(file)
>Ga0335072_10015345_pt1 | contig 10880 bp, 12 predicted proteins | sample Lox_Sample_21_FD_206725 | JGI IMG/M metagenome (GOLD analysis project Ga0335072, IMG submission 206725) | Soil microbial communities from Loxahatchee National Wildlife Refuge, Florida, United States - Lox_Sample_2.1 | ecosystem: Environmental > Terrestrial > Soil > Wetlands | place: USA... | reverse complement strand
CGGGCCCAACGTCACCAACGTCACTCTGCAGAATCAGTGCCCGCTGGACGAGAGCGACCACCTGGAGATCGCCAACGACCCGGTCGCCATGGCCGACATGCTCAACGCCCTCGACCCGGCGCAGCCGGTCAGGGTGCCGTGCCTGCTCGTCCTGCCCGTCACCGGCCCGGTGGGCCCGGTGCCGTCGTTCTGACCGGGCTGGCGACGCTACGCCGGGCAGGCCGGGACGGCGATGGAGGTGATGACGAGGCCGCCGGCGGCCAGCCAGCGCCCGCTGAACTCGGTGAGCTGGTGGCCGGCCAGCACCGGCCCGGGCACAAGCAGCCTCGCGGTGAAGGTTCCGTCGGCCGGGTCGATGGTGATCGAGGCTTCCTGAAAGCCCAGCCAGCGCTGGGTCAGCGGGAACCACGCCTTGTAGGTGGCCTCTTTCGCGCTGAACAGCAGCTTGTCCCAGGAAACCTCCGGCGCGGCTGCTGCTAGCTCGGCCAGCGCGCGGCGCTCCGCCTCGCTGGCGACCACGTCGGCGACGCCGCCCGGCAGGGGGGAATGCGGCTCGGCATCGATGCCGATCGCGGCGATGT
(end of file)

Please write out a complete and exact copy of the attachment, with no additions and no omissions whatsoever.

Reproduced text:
>Ga0335072_10015345_pt1 | contig 10880 bp, 12 predicted proteins | sample Lox_Sample_21_FD_206725 | JGI IMG/M metagenome (GOLD analysis project Ga0335072, IMG submission 206725) | Soil microbial communities from Loxahatchee National Wildlife Refuge, Florida, United States - Lox_Sample_2.1 | ecosystem: Environmental > Terrestrial > Soil > Wetlands | place: USA... | reverse complement strand
CGGGCCCAACGTCACCAACGTCACTCTGCAGAATCAGTGCCCGCTGGACGAGAGCGACCACCTGGAGATCGCCAACGACCCGGTCGCCATGGCCGACATGCTCAACGCCCTCGACCCGGCGCAGCCGGTCAGGGTGCCGTGCCTGCTCGTCCTGCCCGTCACCGGCCCGGTGGGCCCGGTGCCGTCGTTCTGACCGGGCTGGCGACGCTACGCCGGGCAGGCCGGGACGGCGATGGAGGTGATGACGAGGCCGCCGGCGGCCAGCCAGCGCCCGCTGAACTCGGTGAGCTGGTGGCCGGCCAGCACCGGCCCGGGCACAAGCAGCCTCGCGGTGAAGGTTCCGTCGGCCGGGTCGATGGTGATCGAGGCTTCCTGAAAGCCCAGCCAGCGCTGGGTCAGCGGGAACCACGCCTTGTAGGTGGCCTCTTTCGCGCTGAACAGCAGCTTGTCCCAGGAAACCTCCGGCGCGGCTGCTGCTAGCTCGGCCAGCGCGCGGCGCTCCGCCTCGCTGGCGACCACGTCGGCGACGCCGCCCGGCAGGGGGGAATGCGGCTCGGCATCGATGCCGATCGCGGCGATGT